While most of us humans tend to pack on the pounds in the winter, the spring and summer are prime time for our horses to fatten up. While it is important to have a decent weight going into winter, many of our horses here in North Carolina are overweight.
Many of us (myself included) are guilty of thinking of our horses as “fat and happy” but the more appropriate saying is “fat and at risk.” Overweight horses have a shortened lifespan and are at risk for a multitude of health problems.
Obesity in horses can lead to insulin resistance, also known as Metabolic Syndrome. There is a simple blood test that can be performed to find out if insulin resistance is present. Horses with metabolic syndrome are at much higher risk to founder when given too much food or lush pasture. Horses with Metabolic Syndrome must be carefully managed through diet and medical treatment.
Aside from the risk of metabolic syndrome and laminitis in overweight horses, there are other concerns. Many of our athletic horses have some orthopedic concern such as arthritis or caudal heel pain. Weight loss can decrease the mechanical force on these joints and weight on the hooves. Dr. Redding, orthopedic specialist at the NCSU vet school, feels that any horse with an orthopedic problem should be maintained at a body condition score of 4 on a 9-point scale. This means the horse is moderately thin with ribs faintly visible but with an easily palpable fat pad above the tail base.
Losing the weight is more easily said than done. There are many “easy keepers” out there, and plentiful lush pastures in North Carolina. If your horse is overweight, we recommend a customized weight loss plan. Because every horse and stabling situation is unique, individual horses will require different tactics. Some horses can be taken off grain entirely and placed on a vitamin and mineral supplement. Horses who eat hay quickly can be given a small-mesh hay net, which allows them to nibble slowly throughout the day and has been shown to prevent blood glucose peaks. Limiting pasture turnout is an option but some studies have shown that a hungry pony can make up for lost time by eating faster during limited turnout. In some cases, a grazing muzzle can be used to reduce the total quantity of grass consumed on the pasture. If the stabling situation allows, the horse can be placed on dry-lot turnout to facilitate weight loss.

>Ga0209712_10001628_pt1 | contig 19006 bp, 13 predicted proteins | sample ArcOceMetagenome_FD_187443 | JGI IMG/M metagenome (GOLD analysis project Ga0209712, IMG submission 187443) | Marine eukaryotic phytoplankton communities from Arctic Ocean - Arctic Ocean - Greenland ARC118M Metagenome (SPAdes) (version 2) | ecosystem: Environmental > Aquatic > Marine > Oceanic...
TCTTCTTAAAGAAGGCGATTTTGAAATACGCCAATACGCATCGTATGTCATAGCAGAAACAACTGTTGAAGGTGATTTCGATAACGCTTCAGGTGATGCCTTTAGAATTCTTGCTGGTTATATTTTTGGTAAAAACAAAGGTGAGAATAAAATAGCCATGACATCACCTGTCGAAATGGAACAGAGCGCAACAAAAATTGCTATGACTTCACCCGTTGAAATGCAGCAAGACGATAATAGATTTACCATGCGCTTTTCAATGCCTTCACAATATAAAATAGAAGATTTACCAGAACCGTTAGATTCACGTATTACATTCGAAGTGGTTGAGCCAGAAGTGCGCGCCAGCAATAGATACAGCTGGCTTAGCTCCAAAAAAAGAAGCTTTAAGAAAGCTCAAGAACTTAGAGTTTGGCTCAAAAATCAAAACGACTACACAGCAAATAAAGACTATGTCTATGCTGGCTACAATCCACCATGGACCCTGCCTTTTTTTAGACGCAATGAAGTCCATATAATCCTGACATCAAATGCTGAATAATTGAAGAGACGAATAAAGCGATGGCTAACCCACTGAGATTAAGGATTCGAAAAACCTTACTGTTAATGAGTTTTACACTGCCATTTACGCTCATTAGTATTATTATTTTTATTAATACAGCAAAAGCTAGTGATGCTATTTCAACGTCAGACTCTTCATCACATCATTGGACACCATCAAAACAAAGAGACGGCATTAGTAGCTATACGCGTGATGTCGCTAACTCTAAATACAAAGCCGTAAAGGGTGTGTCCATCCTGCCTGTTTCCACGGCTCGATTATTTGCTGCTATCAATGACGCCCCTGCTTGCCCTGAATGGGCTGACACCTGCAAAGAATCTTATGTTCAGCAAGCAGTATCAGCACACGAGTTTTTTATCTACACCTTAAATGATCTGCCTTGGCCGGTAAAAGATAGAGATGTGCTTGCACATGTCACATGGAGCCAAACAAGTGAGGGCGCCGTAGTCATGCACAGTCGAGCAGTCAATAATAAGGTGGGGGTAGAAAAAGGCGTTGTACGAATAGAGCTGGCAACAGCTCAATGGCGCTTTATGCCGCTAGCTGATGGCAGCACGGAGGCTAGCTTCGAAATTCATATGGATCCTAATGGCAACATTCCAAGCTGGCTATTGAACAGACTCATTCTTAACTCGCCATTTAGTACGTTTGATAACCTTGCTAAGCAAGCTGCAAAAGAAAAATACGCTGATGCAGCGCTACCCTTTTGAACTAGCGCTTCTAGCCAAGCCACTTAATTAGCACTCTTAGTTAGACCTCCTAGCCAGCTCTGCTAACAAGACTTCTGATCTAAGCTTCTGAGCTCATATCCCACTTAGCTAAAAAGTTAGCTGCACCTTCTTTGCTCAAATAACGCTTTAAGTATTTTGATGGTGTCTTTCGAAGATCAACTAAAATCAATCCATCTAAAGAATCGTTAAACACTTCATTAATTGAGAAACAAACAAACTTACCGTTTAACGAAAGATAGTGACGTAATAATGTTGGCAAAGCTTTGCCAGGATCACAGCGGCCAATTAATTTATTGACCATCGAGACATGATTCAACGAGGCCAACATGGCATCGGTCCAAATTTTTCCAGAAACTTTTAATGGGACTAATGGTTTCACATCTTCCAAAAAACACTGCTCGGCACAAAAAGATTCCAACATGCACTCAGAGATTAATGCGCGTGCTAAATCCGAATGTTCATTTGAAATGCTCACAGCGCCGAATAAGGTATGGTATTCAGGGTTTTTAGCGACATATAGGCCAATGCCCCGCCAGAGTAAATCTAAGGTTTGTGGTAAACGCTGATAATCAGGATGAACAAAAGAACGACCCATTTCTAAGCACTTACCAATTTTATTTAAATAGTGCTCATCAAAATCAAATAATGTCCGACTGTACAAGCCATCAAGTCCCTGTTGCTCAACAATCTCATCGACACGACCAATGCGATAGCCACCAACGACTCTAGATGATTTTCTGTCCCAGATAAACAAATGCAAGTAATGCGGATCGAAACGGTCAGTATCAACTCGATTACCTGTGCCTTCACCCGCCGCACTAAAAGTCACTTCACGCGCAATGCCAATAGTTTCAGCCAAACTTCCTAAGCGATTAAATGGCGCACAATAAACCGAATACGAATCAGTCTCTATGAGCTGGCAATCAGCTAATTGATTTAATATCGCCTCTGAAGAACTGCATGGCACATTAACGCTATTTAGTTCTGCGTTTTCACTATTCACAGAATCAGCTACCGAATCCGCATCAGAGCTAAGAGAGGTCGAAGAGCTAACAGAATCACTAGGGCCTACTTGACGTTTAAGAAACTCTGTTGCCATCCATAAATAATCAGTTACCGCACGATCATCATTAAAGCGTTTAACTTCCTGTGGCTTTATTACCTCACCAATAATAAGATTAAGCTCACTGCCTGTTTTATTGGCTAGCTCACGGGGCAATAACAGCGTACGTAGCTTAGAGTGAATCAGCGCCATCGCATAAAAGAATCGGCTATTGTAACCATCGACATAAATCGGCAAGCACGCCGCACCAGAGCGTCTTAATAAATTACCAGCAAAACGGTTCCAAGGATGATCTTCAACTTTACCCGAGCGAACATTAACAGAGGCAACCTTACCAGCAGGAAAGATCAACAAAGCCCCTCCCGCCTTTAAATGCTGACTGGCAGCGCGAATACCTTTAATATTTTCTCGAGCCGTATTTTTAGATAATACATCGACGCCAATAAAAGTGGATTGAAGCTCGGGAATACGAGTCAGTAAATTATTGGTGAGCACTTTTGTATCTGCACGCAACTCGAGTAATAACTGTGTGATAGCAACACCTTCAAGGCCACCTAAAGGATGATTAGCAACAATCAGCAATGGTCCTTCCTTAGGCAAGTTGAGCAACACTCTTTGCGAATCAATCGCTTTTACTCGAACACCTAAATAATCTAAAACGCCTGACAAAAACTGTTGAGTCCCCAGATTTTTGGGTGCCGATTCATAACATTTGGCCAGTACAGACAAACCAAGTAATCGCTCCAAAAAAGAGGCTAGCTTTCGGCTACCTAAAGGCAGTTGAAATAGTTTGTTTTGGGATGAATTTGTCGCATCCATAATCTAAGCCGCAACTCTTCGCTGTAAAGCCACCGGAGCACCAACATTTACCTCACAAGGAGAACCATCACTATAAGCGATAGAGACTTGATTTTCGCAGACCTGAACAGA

Exercise is also a viable option in sound horses. Any exercise program should be started gradually to avoid injury. A 60-day back-to-work program is available on our website as a safe option for an unfit horse to return to work.
The most accurate way to track weight loss is by using a weight tape. Gradual weight loss is always the goal. Weight taping your horse regularly is the best way to assess changes over time, as it is difficult to note small changes in a horse you see regularly. Your Triangle Equine Veterinarians would be happy to help you assess your horse’s weight and adapt your horse’s diet to help attain optimal body condition.